Approximately 80% of responders answered that all aspects of endoscopic quality had improved: qualifications of endoscopists, the endoscopic unit facility and equipment, endoscopic procedure and outcomes, and reprocessing. The rate of detection of gastric cancer had also increased, according to 80% of responders. CME in endoscopy for nonendoscopic specialists is mandatory to meet the criteria for endoscopists’ qualifications, and 60% of participants answered that they had taken additional CME courses to prepare for the QA audit despite that the majority were already endoscopic specialists. Such education explains indirectly why detection of gastric cancer has increased since implementation of the QA program [9,10].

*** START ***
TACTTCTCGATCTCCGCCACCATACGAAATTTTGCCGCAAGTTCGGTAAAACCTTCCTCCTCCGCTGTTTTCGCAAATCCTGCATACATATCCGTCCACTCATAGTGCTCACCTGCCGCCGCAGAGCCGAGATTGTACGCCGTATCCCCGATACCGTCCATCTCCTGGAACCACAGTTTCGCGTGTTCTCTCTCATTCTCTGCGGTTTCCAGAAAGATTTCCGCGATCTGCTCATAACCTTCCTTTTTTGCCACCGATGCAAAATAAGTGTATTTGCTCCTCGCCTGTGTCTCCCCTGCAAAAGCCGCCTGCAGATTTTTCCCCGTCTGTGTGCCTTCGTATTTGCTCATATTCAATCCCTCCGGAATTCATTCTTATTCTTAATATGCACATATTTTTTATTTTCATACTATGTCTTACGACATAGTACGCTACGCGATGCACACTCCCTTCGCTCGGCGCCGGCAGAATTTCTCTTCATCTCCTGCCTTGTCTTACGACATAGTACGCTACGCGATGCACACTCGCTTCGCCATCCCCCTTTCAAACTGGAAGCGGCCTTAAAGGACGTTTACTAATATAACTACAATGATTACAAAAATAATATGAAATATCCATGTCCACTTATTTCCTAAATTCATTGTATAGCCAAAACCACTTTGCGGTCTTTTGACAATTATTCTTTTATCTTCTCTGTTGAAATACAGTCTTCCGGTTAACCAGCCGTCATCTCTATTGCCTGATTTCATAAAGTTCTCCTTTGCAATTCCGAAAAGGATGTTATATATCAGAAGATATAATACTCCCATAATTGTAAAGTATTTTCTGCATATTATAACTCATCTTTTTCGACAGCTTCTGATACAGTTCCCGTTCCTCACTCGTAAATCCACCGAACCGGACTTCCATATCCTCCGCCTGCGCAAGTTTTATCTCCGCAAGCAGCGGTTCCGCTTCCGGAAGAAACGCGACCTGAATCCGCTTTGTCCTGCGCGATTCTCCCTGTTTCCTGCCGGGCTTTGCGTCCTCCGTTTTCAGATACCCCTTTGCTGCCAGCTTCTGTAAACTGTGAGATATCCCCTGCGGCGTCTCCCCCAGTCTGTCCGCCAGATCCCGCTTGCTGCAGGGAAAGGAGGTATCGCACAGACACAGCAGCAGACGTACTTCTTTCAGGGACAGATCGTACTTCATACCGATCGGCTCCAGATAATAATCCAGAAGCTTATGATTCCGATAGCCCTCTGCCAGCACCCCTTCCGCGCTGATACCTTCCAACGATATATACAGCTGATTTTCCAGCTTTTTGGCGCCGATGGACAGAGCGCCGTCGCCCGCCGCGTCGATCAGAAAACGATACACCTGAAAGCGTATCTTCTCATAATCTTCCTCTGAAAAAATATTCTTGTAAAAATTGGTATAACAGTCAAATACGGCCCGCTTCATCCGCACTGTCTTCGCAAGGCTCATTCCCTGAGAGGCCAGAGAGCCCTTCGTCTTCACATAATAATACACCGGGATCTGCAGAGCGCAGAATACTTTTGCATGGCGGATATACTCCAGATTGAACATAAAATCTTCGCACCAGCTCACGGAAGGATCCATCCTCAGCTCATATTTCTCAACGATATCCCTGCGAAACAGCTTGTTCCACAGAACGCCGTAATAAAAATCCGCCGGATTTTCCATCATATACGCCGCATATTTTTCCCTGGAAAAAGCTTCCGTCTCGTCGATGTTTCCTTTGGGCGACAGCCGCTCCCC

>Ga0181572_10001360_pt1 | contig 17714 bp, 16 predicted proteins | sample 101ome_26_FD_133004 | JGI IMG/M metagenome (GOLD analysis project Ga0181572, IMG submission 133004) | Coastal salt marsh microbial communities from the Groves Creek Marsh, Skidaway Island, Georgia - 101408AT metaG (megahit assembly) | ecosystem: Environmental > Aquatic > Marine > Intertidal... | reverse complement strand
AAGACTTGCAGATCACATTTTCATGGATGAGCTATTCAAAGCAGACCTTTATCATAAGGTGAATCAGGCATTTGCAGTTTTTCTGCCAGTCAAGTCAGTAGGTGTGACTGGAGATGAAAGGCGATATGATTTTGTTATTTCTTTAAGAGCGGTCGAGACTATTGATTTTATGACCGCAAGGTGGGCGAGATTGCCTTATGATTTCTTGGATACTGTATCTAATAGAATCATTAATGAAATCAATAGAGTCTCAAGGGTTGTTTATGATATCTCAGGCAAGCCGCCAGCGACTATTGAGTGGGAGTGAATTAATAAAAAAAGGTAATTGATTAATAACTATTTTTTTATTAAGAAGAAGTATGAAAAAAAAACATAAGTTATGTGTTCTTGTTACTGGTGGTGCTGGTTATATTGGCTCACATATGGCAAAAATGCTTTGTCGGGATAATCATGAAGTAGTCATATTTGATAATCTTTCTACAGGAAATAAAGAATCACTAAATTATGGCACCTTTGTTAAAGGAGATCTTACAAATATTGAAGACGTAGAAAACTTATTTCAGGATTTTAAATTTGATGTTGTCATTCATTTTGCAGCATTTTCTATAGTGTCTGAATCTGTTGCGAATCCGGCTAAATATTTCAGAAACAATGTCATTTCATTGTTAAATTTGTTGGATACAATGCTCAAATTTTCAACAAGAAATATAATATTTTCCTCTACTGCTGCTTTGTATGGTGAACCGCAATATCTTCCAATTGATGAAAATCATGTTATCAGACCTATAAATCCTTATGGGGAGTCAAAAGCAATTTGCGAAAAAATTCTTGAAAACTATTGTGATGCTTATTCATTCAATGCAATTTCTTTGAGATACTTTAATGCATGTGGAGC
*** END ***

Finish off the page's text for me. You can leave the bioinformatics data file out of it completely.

QIs in the endoscopic unit facility and reprocessing were prominent. Quality indicators of endoscopic reprocessing include endoscope washing time, amounts of disinfectant used, and strict adherence to reprocessing guidelines, all of which were improved. Education and importance perception regarding reprocessing have been widespread. Some institutions said they had bought new automated preprocessors at high cost. Endoscopic reprocessing is an important issue associated with patient safety. The national QA program emphasizes strict adherence to endoscopic reprocessing guidelines. A qualitative evaluation by the KSGE in 2014 revealed several problems, such as reuse of disposable accessories, transport of contaminated endoscopes in a sealed container, and lack of eyewear, all of which require improvement [11]. Most responders selected (1) financial problems such as medical insurance fees for endoscopic procedures and (2) large quantities of endoscopic examinations as the two most common causes of difficulty in complying with guidelines. However, the KSGE survey showed that the quality of endoscopic reprocessing has improved compared with results from the survey conducted 5 years previous. Periodic surveillance and practitioners’ education in reprocessing should be continued.